If interventional treatments are unsuitable, graded compression therapy can be used. This works by compressing the superficial venous system, promoting drainage in the deep veins. The guideline states that stockings should not be used for more than seven days, or used as a first-line treatment unless no other intervention is suitable.
Management during pregnancy
Pregnancy can exacerbate the symptoms of existing varicose veins, cause new ones to develop and increase the risk of venous thromboembolism. Intervention on the venous system carries a risk of DVT of 0.5-1% (Marsh et al, 2010) so should be avoided during pregnancy unless absolutely necessary. Compression therapy is a useful alternative.
Pregnant women should be given specific information about varicose veins and pregnancy. No interventional treatments should be carried out unless these are absolutely necessary; compression hosiery should be used to relieve leg swelling associated with varicose veins.
Some patients may require referral to a vascular service (Box 1). Bleeding varicose veins may be a life-threatening emergency that need immediate medical attention (Fragkouli et al, 2012).
Referral is also warranted for patients with symptomatic varicose veins or skin changes.
All members of the healthcare team need a good understanding of the underlying causes of venous disease and its management so they can give patients who have varicose veins up-to-date, accurate information; those involved in managing these patients need to be familiar with the updated guideline.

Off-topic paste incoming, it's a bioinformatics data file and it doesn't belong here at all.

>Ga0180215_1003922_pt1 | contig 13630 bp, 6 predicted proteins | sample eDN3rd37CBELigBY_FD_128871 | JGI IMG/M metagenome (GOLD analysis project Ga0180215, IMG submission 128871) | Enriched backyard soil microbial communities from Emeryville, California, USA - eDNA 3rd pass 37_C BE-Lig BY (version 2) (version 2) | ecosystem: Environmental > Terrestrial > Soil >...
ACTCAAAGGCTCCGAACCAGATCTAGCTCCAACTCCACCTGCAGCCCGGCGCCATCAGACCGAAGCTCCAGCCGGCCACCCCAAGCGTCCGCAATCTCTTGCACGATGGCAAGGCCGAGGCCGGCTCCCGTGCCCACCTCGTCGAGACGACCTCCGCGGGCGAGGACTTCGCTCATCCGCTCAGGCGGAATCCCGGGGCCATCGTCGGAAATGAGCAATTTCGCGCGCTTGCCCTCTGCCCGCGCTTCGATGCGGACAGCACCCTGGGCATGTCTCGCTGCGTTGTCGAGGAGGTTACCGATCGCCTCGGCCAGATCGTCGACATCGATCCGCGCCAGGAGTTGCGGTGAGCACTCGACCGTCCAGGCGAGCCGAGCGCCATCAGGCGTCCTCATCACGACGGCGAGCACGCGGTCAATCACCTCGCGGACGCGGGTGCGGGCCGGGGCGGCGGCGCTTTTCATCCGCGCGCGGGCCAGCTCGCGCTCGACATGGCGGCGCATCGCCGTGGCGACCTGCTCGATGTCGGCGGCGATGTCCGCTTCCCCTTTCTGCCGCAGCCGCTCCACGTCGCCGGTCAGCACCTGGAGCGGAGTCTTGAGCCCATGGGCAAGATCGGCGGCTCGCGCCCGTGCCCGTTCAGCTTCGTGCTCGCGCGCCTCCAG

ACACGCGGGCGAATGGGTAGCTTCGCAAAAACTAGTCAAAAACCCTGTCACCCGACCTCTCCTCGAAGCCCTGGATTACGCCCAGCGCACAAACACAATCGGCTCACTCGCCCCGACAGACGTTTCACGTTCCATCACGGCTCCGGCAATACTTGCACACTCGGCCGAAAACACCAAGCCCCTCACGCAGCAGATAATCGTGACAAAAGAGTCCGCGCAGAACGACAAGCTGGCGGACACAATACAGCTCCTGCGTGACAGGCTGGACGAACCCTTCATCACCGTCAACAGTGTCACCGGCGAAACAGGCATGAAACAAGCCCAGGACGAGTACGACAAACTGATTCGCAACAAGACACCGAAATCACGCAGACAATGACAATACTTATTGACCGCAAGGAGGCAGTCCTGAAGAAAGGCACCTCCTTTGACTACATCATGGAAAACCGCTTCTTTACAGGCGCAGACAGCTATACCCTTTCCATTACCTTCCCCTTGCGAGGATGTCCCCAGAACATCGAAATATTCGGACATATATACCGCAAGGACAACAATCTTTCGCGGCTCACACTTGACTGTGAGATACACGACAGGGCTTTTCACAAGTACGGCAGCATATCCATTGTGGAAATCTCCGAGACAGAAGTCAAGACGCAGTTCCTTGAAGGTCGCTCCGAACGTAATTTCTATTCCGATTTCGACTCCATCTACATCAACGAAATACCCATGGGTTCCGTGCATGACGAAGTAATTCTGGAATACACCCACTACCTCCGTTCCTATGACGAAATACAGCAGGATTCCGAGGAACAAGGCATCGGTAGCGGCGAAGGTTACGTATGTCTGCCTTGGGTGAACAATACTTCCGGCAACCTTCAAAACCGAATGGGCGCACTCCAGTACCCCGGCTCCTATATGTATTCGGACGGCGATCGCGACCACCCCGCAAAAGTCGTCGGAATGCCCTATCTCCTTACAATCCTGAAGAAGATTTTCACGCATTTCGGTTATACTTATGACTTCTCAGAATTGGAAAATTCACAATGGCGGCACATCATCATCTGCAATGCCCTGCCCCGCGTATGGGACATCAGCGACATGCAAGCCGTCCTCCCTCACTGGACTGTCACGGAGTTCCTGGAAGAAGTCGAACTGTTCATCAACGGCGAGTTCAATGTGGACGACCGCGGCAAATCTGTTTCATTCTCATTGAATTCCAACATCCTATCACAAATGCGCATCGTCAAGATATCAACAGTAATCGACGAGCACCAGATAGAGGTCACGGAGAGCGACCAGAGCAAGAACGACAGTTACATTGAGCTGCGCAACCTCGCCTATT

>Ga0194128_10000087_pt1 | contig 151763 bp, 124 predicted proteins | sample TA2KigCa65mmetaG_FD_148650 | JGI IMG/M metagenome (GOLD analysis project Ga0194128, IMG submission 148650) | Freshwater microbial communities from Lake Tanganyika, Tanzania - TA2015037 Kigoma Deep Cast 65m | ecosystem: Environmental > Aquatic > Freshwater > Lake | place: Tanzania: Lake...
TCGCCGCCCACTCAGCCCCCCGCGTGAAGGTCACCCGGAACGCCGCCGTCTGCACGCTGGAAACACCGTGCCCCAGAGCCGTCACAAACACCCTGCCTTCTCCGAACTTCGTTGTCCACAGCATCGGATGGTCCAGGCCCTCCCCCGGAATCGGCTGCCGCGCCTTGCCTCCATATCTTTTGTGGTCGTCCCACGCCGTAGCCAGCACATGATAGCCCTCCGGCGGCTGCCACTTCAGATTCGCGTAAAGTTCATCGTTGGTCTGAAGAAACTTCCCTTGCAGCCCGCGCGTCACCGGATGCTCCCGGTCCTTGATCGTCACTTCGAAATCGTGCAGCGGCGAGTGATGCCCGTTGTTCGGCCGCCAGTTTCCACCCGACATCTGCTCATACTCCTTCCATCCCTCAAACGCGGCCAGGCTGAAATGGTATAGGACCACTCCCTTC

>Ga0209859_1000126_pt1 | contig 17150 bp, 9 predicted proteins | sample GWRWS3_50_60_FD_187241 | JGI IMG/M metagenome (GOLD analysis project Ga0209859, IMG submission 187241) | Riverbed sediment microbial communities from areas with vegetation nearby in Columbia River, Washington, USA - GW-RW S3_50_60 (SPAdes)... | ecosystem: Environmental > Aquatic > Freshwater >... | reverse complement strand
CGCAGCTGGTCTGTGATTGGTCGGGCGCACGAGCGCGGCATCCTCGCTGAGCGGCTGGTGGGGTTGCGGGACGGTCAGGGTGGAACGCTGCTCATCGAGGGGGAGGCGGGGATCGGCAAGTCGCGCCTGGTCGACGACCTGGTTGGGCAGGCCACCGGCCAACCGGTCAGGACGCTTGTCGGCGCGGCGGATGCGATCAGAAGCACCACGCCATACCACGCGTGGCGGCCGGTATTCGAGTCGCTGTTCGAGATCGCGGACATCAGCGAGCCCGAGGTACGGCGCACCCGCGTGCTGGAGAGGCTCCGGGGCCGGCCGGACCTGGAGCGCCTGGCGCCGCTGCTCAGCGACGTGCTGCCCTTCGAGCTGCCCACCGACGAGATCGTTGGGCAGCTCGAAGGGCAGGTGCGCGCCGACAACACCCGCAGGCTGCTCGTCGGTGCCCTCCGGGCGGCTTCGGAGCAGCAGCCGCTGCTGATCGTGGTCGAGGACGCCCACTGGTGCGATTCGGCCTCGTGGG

Patient education is paramount, particularly with the recent shift from open to endovascular techniques. Risks, benefits and treatment options need to be considered and discussed with patients to ensure the most appropriate treatment is provided.
The full NICE guideline can be found at: www.nice.org.uk/cg168
Brar R et al (2010) Surgical management of varicose veins: a meta-analysis. Vascular; 98: 1117-1123.
Evans CJ et al (1999) Prevalence of varicose veins and chronic venous insufficiency in men and women in the general population: Edinburgh Vein Study. Journal of Epidemiology and Community Health; 53, 149-153.
Fragkouli K et al (2012) Unusual death due to a bleeding from a varicose vein: a case report. BMC Research Notes; 5, 488.
Marsh P et al (2010) Deep vein thrombosis (DVT) after venous thermoablation techniques: rates of endovenous heat-induced thrombosis (EHIT) and classical DVT after radiofrequency and endovenous laser ablation in a single centre. European Journal of Vascular and Endovascular Surgery; 40: 4, 521-527.
National Institute for Health and Care Excellence (2013) Varicose Veins in the Legs: the Diagnosis and Management of Varicose Veins. London: NICE.
Rasmussen LH et al (2011) Randomised clinical trial comparing endovenous laser ablation, radiofrequency ablation, foam sclerotherapy and surgical stripping for great saphenous varicose veins. British Journal of Surgery; 98: 1079-1087.
Sritharan K et al (2012) The burden on depression in patients with symptomatic varicose veins. European Journal of Vascular and Endovascular Surgery; 43: 4, 480-48